There’s a new (to me) Cantonese restaurant in Richmond, and it has the best name: Old Buddies. If you Google “Old Buddies,” some images of the restaurant come up, but mostly there’s a whole lot of pictures of grey-haired, literal old buddies. I don’t know where the restaurant name came from, but I do know I love it.
Perhaps a more important thing to note is that Old Buddies has become known for having some of the best wontons in Metro Vancouver, a pretty high honour considering the number of Cantonese restaurants around.
So, what makes an exceptional wonton? For starters, the texture plays a very important role. The filling is made up of coarsely chopped shrimp mixed with a bit of minced pork, and it should all ‘stand up well’ when bitten into. Ideally, you want a bit of a bounce back, or some crunch. A mushy wonton is no wonton at all.
The wontons should be seasoned well, rich but not fatty, have a delicate but sturdy wrapper, and be served in a mild but flavourful broth that’s usually partly shrimp-based.
The most famous dish containing this style of wontons tends to be wonton noodle soup, which is comprised of 4 or 5 wontons sitting atop a bed of thin egg noodles, all submerged in broth. Here’s the thing: while I like this, I am rather greedy when it comes to wontons, and would therefore way rather have all wontons and no noodles. I like the noodles, but usually they just make me think, “I’d rather be eating wontons.”
So, instead of ordering the wonton noodle soup, I ordered the straight wonton soup ($5.75), which at Old Buddies means I received a bowl with 8 gigantor shrimp and pork baseballs.
Yes, at Old Buddies the wontons are LARGE, 2 or 3 biters each, and they come with a lot of broth.
They were excellent – great texture and flavour, and very filling. I ate them with a side of steamed choy sum, which was good in the sense that it provided me with something green, but it was rather sad looking, truthfully.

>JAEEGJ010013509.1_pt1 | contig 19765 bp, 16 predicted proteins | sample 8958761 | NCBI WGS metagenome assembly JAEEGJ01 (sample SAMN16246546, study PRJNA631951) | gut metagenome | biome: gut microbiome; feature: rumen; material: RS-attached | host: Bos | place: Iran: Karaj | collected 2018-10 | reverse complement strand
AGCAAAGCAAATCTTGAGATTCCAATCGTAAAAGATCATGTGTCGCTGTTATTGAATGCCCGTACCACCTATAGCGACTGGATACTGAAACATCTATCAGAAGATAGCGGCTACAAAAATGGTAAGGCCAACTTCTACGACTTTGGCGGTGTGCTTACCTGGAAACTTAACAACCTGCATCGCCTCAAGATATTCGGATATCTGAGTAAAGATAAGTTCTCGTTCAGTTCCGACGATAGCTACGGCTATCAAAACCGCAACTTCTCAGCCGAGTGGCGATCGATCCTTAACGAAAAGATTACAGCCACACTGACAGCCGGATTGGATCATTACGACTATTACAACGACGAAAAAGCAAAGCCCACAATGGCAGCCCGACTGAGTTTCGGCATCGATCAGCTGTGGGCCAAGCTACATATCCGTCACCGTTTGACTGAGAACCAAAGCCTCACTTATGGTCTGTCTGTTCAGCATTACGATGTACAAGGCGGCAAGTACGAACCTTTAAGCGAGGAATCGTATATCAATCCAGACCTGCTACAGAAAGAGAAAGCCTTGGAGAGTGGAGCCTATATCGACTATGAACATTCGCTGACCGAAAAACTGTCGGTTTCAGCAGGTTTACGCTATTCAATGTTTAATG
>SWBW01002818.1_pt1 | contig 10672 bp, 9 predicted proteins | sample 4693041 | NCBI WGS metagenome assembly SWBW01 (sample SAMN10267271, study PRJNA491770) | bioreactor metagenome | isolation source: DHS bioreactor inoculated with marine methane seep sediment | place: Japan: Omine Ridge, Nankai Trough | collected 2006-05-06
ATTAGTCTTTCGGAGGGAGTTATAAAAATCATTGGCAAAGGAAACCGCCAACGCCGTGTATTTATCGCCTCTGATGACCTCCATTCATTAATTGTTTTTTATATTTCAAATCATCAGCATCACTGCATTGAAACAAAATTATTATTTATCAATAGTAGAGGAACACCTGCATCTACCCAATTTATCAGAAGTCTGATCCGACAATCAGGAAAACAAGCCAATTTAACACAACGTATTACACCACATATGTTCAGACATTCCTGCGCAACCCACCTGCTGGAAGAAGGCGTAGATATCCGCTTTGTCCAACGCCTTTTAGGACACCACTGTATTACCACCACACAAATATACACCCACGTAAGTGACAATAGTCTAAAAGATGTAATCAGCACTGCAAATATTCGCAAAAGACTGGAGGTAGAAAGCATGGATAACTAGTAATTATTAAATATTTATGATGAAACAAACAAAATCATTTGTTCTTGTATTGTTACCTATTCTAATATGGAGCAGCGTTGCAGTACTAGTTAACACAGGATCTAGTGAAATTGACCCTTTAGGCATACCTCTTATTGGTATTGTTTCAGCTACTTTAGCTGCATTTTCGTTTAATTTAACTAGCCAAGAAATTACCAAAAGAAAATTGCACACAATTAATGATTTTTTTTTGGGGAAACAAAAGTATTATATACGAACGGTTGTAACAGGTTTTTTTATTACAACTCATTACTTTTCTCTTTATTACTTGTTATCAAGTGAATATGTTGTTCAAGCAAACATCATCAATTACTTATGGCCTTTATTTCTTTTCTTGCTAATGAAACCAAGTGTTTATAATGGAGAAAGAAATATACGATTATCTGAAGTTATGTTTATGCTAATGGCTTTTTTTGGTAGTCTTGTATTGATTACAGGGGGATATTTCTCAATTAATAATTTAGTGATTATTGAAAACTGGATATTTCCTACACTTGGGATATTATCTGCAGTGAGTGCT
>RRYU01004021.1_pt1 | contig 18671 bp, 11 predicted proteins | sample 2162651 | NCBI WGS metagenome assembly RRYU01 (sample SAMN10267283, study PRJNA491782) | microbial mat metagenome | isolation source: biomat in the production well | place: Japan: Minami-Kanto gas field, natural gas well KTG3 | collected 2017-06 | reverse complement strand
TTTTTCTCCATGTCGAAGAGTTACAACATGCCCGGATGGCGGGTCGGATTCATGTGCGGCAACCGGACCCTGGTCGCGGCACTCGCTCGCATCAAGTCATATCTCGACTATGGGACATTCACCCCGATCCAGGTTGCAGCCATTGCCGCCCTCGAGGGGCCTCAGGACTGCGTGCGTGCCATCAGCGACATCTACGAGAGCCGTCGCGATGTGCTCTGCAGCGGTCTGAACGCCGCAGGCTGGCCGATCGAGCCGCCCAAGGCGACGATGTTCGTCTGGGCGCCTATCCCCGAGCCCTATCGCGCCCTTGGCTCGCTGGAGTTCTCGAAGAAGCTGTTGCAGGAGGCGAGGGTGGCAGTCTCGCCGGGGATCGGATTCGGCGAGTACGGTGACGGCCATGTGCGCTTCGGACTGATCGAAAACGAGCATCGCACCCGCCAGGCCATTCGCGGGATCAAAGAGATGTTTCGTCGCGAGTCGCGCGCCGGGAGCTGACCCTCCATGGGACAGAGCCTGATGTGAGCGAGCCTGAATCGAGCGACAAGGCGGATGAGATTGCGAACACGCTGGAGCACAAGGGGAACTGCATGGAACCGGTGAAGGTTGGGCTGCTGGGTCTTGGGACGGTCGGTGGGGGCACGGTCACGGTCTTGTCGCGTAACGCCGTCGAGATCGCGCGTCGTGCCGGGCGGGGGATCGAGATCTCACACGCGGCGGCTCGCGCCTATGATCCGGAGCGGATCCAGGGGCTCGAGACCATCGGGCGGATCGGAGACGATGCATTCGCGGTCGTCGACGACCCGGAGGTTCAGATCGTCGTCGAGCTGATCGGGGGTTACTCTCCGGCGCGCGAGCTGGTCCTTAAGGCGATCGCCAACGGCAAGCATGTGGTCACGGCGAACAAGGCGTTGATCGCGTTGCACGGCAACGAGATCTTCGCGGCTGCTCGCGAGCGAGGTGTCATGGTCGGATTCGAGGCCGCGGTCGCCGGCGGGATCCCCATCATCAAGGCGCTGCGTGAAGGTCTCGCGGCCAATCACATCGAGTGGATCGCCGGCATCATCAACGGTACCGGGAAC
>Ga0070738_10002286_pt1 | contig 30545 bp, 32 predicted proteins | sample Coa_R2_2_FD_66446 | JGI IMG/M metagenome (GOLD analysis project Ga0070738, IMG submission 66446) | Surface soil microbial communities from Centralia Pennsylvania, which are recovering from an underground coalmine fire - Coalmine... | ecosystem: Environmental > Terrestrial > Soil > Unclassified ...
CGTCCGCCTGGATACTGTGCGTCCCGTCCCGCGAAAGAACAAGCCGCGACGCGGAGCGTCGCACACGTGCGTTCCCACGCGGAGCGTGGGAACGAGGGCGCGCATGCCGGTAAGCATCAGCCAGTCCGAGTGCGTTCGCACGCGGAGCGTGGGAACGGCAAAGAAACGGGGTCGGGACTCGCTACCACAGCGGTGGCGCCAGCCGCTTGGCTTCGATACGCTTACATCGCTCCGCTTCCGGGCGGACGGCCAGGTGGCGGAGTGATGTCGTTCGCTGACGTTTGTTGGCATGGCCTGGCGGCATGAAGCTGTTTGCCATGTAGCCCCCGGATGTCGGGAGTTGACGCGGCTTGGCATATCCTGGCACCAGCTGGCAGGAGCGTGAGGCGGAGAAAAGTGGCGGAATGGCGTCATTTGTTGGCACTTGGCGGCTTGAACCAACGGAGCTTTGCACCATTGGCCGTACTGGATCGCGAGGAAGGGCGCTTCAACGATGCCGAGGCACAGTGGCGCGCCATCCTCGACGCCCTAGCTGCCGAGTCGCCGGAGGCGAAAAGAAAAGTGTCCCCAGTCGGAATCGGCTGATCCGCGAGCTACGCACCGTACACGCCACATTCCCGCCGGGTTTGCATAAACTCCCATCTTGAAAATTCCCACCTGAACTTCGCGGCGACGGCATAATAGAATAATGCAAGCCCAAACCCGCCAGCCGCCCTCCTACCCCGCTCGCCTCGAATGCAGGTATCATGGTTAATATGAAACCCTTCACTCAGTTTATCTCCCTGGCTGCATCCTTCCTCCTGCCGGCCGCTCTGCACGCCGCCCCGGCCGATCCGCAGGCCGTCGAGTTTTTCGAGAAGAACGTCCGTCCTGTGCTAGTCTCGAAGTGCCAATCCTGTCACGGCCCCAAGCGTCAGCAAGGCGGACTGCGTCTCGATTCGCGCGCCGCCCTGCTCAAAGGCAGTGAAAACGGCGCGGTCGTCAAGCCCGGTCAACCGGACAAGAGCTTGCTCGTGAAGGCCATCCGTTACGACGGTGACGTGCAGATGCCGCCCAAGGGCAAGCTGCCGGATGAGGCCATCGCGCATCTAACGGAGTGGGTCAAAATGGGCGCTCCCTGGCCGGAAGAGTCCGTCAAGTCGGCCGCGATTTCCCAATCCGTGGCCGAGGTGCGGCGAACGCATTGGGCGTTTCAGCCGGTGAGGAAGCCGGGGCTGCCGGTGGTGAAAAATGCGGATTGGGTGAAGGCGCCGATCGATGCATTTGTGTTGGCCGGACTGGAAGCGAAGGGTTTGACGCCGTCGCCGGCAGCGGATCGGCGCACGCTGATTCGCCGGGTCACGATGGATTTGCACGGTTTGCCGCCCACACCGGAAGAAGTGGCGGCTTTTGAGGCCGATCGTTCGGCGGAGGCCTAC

For dessert, I told my server I was happy to wait the 20 minutes it takes to prepare the soft tofu pudding (“doufu hua” or “tofu fa”), and ordered myself a barrel. Yes, at Old Buddies it quite literally comes in a tiny barrel, which is half the charm of this dish.
The process by which soft tofu pudding is made is similar to that of fresh cheese: a coagulant is added to boiled soy milk, which separates the tofu curds from the whey. This takes some time, obviously, so guests are reminded they’ll need to wait 15-20 minutes for their dessert to arrive. This is quite convenient, as it allows you to relax and digest all those giant wontons you ate!
Tofu pudding is mild, and therefore comes with syrup (typically ginger-flavoured) to sweeten it up.
Old Buddies’ ginger syrup had a wonderful kick to it, and I went to town pouring that stuff into my bowl.
It was a light and refined way to end my meal, and again, just check out that barrel! There are two sizes you can order depending on the size of your group; I went with the smaller, which serves up to four, and cost $6.50.
While I can’t yet speak to the rest of Old Buddies’ menu, it’s certainly worth visiting for the wontons. The interior is tidy and sleek, it’s affordable, the staff are friendly, and if you need something more hearty for dessert than soft tofu, you can always head next door to Leisure Tea for a mountain of shaved ice, mango, and condensed milk….